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Teen Titans #2

by  in Comic Reviews Comment
Teen Titans #2

In “Teen Titans,” a busload of suicide bombers is only the beginning of S.T.A.R. Labs’ woes; when Beast Boy and Bunker learn of an explosion at S.T.A.R.’s premier building in New York City, they rush again towards the danger as their fellow Titans conduct business elsewhere in the city. Following a lackluster debut, “Teen Titans” #2 moves the series in a solid direction by building team synergy and introducing intriguing new plotlines.

In choosing to focus on Beast Boy and Bunker, Pfeifer makes a wise character building decision. Though the issue jumps all around New York, these two in particular carry this arc from open to close before Raven enters to build her own storyline at the tail end. Where the first issue provided freewheeling introductions for each character, this issue goes a little more in depth, giving readers a peek at Gar and Miguel’s downtime as well as their super-powered extracurriculars.

Likewise, Pfeifer integrates social media — in this case, a Twitter parody — into their lives in an organic, even-keeled way; this choice not only gives the book a realistic, contemporary feel, but also manages to power the plot forward. Where this device can be overbearing in a lot of ways, Pfeifer uses discreetly it as both a news source and a further study of Bunker’s emotionally charged reaction from the previous issue. It factors into Beast Boy and Bunker’s free time authentically, playing to their individual character traits and eventually rousing them to action.

That doesn’t mean, of course, that readers go an entire issue without a glimpse of the other characters. In fact, the only one who goes without some short cameo is Wonder Girl, though she arguably gets a strong show by proxy. However, only one of these subplots — Robin’s — contributes to the story at hand; others, like Cassie and Raven’s, feel aloof, only tangent to the S.T.A.R. Labs story through the characters’ connection to the Titans. Although these side developments are certainly very exciting, particularly the Wonder Girl Gang, they combine for a rather jarring, disjointed feel. Pfiefer’s focus is simply split in too many directions; once he begins to rein it in, as with Beast Boy and Bunker’s main plotline, his storytelling skills really begin to show.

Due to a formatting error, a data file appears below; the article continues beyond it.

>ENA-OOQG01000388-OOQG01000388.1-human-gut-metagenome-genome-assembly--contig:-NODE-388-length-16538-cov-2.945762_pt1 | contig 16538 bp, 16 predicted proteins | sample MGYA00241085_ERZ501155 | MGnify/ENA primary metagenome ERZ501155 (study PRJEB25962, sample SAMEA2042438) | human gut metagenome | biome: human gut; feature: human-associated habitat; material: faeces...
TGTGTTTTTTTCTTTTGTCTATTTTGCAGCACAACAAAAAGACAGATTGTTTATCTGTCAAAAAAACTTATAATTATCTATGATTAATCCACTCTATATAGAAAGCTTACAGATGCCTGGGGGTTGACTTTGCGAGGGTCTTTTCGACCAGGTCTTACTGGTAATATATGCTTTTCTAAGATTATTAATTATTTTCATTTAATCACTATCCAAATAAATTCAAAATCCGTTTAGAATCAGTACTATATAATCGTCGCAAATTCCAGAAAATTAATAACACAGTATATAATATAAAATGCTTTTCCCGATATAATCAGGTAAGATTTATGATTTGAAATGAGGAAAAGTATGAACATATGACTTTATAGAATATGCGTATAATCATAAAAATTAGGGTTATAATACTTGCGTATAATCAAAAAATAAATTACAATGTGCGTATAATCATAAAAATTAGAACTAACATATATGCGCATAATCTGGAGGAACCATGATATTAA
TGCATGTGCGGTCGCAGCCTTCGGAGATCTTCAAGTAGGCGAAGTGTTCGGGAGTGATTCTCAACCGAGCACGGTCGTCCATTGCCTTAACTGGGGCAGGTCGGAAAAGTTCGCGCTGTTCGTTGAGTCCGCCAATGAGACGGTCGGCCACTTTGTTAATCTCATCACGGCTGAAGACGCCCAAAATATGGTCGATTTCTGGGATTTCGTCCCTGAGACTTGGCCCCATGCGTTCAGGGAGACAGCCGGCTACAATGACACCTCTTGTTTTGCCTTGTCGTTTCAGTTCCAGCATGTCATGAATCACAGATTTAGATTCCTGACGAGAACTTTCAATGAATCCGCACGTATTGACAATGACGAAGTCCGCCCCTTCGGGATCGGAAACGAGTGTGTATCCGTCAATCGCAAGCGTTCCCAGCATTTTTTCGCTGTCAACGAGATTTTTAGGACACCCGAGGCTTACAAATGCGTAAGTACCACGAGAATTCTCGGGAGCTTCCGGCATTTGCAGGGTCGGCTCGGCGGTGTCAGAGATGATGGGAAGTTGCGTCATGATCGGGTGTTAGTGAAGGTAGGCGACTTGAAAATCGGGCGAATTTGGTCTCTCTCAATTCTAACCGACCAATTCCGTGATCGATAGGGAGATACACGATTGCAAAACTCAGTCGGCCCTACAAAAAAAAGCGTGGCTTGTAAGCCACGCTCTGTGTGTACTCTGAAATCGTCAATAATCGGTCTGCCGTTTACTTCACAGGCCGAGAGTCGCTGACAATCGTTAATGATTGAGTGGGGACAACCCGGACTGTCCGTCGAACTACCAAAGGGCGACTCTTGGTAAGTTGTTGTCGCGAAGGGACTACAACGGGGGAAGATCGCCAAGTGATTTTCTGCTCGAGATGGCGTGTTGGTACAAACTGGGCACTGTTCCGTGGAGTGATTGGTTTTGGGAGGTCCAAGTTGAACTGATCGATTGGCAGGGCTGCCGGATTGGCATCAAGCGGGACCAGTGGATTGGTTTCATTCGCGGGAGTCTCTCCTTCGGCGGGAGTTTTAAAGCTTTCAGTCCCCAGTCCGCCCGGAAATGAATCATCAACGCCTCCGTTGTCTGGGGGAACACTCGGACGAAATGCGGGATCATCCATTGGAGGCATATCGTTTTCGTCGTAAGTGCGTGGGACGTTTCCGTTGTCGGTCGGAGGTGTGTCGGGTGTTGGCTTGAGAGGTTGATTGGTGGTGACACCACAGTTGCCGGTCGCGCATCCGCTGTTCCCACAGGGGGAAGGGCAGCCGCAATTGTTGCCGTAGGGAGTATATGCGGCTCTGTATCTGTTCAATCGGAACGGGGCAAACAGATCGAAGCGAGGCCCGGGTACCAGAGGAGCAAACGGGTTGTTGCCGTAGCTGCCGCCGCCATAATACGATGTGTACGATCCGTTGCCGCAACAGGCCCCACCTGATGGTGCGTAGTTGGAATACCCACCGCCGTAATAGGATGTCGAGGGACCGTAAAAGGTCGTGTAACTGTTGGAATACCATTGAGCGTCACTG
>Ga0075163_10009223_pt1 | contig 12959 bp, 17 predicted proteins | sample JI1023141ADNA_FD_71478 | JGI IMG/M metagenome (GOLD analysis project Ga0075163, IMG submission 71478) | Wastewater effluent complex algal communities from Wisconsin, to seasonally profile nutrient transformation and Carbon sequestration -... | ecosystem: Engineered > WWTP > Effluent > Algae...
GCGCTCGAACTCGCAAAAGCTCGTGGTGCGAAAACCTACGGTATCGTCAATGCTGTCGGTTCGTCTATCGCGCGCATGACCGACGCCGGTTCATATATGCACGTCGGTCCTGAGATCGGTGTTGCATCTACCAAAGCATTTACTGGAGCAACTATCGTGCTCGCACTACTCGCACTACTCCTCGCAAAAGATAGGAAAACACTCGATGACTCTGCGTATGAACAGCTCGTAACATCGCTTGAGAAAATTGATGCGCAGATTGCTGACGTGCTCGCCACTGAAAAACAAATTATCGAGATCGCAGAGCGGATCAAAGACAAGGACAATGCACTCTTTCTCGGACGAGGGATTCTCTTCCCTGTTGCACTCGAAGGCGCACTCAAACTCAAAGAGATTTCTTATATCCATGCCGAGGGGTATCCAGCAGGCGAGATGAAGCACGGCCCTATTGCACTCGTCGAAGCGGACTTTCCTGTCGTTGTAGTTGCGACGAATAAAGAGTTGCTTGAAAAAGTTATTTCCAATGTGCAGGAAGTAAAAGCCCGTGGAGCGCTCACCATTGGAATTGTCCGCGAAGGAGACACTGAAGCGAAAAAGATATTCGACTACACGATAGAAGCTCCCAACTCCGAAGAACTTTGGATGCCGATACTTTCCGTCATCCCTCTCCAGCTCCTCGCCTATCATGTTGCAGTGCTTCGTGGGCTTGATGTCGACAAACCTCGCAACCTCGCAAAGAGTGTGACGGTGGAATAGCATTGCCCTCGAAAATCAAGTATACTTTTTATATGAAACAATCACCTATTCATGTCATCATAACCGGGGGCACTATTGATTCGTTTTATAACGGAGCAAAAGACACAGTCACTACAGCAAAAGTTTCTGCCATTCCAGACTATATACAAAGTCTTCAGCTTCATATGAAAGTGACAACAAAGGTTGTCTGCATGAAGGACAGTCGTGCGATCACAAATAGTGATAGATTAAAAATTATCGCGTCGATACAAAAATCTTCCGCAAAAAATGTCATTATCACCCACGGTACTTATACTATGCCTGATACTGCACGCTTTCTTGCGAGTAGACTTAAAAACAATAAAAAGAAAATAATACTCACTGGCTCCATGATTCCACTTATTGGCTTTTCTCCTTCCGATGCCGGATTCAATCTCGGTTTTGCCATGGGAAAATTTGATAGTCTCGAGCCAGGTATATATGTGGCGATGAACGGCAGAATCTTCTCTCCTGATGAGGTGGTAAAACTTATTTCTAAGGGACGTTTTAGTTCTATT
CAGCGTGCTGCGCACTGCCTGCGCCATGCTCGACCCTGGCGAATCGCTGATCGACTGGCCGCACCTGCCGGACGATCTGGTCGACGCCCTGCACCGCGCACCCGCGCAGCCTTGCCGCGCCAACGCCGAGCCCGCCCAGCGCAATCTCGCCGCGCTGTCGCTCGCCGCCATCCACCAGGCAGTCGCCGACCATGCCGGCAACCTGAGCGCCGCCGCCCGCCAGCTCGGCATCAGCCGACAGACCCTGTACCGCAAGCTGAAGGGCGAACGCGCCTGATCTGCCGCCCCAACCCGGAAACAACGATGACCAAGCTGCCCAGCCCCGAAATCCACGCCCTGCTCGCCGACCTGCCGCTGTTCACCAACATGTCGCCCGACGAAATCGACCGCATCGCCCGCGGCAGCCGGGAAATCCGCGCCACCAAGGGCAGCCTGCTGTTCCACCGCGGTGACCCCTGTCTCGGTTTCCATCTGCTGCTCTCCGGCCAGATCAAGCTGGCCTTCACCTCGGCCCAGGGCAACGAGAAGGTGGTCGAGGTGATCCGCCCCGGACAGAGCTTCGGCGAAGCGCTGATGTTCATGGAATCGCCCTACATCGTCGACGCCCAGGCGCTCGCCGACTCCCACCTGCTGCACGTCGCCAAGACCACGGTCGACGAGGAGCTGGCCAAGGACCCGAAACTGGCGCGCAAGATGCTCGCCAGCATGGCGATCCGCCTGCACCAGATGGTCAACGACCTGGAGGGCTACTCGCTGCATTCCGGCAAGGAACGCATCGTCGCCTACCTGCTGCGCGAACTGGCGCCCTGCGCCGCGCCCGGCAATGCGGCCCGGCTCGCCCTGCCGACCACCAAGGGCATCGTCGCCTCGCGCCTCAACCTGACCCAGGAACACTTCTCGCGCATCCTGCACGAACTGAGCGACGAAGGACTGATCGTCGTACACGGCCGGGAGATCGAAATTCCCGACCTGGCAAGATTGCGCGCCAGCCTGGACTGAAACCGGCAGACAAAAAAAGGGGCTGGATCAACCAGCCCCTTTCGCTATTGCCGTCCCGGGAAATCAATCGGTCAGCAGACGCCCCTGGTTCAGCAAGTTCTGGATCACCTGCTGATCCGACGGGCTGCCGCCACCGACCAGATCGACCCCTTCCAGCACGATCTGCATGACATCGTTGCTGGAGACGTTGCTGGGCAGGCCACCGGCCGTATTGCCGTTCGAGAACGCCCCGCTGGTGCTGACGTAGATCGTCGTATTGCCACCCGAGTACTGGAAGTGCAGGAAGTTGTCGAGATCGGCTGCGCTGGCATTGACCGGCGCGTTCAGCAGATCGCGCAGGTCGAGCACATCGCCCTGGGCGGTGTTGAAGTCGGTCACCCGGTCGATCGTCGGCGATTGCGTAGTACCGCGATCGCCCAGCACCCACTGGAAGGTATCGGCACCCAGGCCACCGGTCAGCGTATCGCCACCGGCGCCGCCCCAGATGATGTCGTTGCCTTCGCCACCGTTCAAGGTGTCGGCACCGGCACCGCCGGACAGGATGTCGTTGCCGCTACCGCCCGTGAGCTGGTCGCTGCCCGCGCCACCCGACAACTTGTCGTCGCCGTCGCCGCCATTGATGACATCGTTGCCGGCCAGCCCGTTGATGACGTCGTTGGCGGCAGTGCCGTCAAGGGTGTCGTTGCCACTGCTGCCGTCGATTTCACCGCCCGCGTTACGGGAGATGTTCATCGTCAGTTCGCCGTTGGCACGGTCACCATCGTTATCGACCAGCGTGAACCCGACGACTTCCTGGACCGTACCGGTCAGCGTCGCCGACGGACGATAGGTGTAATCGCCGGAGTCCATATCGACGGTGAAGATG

Rocafort, for his part, puts on a solid — if flawed — show. His work, particularly in scene building, is complex; for instance, he gives Bunker and Beast Boy a New York apartment hip enough to inspire jealousy in any college or post-college age reader. Through this, he slips in a lot of details, like Bunker’s superhero action figures, that deftly reveal the characters’ personalities. However, as effective as this eye for detail is in that case, it reads as too busy in others, such as the destruction of S.T.A.R. Labs. Here, the details are many but obscure, coming across as confusing rather than enriching.

His figure work and costume design are correspondingly hit-or-miss, as evidenced in his full page shot of the Wonder Girl Gang. In it, he provides wonderful diversity in body shape and size; no two girls look exactly alike, ranging from athletically petite to large and in charge. What’s more, some truly ingenious design goes into their costumes, which look exactly as intended: shambled together by superhero wannabes. Some of the girls rock some awesome, distinct wardrobe choices, such as a painted hockey mask and Converse. Others, on the other hand, aren’t quite so vigilante-appropriate, including tall spike heels and a corset — items that would be nearly impossible to fight crime in.

Colorist Dan Brown adds a light, fun atmosphere to the book with a full palette of bright tones. Even at night, New York City feels alive under some lovely, scenic lighting that gives credence to a city that never sleeps.

Overall, “Teen Titans” #2 is a step up from its premiere issue, but Pfiefer and Rocafort are still working out the kinks. However, there is certainly enough potential here to stick around for at least another few issues, especially if they concentrate their efforts on a more linear story.